Yonkers, N.Y. (CBSNewYork) – A long-standing dispute over prime waterfront property in downtown Yonkers is heating up.
The land is owned by New York City, but Yonkers wants it back.
Now the mayor there is asking Gov. Andrew Cuomo to step in for a resolution.
After 20 years of revitalization efforts, the waterfront in Yonkers has come a long way.
“It was dark, and scary and run down,” said Westchester resident Tami Kassel. Kassel used to work near the riverside downtown. She says it is completely transformed.
“It’s so different. All the nice buildings on the waterfront, and restaurants,” she said.
The city of Yonkers wants to continue to redevelop the space, but it says there’s one big problem holding it back: The bus depot. It sits on four prime acres of real estate at the corner of Alexander Street and Babcock Place. The garage is owned by New York City but rented to the MTA.
“It’s not right. The residents of Yonkers deserve to be treated better,” Yonkers Mayor Mike Spano said.
Spano says because of a loophole, New York City does not pay property taxes.
“They’re bringing buses into our waterfront, causing damage to our streets, and all the services we have to provide to this property that we get no compensation for,” Spano said.
The mayor says the bus garage sits just yards away from the most valuable stretch of waterfront. He says its presence has limited the long-term planning the city has been able to do for the area.
“Two billion dollars of economic development plans that have been stalled because of these buses,” Spano said.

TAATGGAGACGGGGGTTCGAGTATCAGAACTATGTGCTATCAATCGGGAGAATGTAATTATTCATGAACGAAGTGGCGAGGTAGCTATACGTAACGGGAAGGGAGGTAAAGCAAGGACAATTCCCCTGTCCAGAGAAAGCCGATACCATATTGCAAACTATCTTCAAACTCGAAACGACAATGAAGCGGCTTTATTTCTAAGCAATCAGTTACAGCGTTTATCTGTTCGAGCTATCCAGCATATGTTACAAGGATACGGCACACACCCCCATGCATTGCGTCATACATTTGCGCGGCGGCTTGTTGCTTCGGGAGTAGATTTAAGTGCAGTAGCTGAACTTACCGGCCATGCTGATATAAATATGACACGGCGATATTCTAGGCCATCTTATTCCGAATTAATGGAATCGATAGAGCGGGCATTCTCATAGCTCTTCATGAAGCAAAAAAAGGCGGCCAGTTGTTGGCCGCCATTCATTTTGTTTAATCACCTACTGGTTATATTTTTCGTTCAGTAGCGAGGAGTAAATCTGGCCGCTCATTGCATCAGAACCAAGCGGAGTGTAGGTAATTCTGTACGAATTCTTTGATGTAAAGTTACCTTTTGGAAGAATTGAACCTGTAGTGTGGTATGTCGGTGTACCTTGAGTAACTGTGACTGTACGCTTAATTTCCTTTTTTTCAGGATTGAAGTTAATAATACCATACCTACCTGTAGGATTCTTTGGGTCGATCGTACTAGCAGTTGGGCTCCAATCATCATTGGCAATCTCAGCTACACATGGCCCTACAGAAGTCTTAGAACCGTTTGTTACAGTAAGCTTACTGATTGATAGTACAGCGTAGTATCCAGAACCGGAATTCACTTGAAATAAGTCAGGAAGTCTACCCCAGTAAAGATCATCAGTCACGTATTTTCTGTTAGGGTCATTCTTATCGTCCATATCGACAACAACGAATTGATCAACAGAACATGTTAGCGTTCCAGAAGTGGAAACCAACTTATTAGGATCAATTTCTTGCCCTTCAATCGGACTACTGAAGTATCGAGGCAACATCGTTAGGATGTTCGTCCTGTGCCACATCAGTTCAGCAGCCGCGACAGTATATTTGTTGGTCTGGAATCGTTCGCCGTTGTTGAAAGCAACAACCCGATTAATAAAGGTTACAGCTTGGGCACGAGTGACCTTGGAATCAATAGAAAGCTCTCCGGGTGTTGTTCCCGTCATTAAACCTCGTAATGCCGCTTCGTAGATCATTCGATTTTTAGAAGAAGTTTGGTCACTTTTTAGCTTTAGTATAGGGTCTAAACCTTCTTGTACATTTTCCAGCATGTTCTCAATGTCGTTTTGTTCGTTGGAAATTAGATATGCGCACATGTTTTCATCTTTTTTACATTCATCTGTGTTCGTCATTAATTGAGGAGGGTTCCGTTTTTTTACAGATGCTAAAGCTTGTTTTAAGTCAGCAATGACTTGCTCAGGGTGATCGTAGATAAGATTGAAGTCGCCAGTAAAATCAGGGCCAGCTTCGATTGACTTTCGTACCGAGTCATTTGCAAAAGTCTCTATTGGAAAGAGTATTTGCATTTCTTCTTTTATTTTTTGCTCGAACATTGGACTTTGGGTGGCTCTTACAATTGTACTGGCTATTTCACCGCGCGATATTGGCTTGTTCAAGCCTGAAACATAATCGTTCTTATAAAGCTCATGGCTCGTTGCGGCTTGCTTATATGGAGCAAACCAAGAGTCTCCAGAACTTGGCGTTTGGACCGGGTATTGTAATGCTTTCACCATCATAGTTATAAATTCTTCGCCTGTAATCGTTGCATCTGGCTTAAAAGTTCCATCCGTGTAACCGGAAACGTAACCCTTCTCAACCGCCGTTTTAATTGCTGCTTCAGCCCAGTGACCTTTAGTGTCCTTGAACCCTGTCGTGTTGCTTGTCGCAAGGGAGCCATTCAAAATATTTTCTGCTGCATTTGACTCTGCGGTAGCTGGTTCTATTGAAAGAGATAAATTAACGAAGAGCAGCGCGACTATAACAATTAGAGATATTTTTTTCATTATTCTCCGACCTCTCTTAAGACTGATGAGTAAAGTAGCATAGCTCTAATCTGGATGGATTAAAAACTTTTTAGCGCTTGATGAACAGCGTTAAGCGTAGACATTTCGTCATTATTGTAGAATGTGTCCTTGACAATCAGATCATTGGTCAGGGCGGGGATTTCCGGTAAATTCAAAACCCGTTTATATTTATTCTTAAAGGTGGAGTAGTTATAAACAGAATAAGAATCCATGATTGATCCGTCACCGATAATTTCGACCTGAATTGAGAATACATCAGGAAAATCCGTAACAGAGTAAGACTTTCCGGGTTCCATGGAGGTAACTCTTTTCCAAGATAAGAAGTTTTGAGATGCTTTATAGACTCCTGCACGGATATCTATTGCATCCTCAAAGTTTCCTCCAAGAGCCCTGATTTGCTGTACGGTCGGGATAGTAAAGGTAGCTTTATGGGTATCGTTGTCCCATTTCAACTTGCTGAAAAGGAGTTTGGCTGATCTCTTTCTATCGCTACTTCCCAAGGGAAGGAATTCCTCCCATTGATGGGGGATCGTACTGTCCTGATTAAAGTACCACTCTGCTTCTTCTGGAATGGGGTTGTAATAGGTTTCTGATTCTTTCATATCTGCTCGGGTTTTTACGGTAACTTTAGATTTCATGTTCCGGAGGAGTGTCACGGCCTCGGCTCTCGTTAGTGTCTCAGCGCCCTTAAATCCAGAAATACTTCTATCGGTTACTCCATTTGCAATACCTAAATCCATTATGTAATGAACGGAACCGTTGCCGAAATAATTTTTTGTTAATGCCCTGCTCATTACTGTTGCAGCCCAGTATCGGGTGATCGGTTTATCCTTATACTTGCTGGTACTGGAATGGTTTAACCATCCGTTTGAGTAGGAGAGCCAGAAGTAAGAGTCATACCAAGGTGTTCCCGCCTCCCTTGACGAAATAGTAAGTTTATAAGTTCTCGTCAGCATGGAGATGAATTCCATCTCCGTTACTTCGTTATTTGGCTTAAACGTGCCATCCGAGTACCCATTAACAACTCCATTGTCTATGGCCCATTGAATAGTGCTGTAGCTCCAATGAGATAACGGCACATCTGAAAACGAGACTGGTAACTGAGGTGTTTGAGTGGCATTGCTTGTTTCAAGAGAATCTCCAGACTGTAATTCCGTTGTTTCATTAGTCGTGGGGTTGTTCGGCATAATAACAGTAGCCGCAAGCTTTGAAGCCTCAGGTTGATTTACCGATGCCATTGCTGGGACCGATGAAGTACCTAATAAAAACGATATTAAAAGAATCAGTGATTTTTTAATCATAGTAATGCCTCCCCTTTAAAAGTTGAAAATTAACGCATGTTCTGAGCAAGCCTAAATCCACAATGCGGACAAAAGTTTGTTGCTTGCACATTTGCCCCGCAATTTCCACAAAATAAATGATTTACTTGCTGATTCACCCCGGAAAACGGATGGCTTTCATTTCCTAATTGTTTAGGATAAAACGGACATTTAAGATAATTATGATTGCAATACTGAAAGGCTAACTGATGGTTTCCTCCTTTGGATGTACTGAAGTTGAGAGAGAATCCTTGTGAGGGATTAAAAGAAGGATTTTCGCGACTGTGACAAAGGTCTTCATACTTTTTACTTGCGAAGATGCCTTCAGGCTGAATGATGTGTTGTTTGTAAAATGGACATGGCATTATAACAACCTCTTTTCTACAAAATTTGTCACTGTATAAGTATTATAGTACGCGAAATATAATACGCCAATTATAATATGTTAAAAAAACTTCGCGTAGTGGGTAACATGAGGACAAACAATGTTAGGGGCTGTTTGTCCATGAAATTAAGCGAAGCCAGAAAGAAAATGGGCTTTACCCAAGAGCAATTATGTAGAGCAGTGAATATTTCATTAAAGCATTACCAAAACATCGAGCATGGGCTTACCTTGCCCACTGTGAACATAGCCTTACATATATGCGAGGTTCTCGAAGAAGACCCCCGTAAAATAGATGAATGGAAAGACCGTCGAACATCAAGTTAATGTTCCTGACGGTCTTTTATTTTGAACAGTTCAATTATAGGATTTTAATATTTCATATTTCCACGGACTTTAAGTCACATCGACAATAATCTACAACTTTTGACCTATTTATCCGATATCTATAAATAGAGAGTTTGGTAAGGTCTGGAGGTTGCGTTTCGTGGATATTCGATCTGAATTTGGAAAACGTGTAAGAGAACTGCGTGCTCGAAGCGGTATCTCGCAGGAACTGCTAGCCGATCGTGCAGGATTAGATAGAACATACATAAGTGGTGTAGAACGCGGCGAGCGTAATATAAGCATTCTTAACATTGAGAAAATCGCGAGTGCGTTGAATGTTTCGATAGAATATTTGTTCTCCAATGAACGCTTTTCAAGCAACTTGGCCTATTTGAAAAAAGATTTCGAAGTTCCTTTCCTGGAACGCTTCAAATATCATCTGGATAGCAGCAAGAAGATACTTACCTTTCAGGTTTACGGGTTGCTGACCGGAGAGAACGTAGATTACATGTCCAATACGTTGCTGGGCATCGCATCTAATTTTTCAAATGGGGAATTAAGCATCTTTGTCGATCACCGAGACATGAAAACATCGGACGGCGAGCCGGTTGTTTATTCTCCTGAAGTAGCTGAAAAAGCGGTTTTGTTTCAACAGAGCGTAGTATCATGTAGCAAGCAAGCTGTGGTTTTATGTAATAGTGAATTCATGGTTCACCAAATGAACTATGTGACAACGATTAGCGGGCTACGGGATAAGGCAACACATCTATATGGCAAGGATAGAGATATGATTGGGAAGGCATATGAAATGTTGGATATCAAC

Spano says for years, Yonkers has tried to negotiate with the MTA and New York City, even offering to buy the land back, but has been unsuccessful.
“The response has been ‘Well, you can build us a facility,’ instead of just taking this Eastchester, the Bronx,” Spano said. “They’re asking for price four times, six times its value.”
Many who use the waterfront say it’s time for the bus garage to go.
“If they need more room for progress, business, apartments, restaurants, especially in front of the river,” said Rockland County resident Heidi Neidkowski.
“No one is going to want to buy an apartment and face a bus depot. Plus the noise,” said Kassel.
Just last week in Manhattan, Cuomo said the NYPD must move a tow pound at Pier 76 and the the land over to the state and the city for a park. Spano is hoping he will also intervene in Yonkers, too.
New York City and the governor’s office have not responded to requests for comment. The MTA responded, saying it continues to be open to working with Yonkers on relocating the bus depot, but any move would require funding and would need to ensure service is not disrupted for the thousands of people who use the buses.
Read the MTA’s full response by clicking here.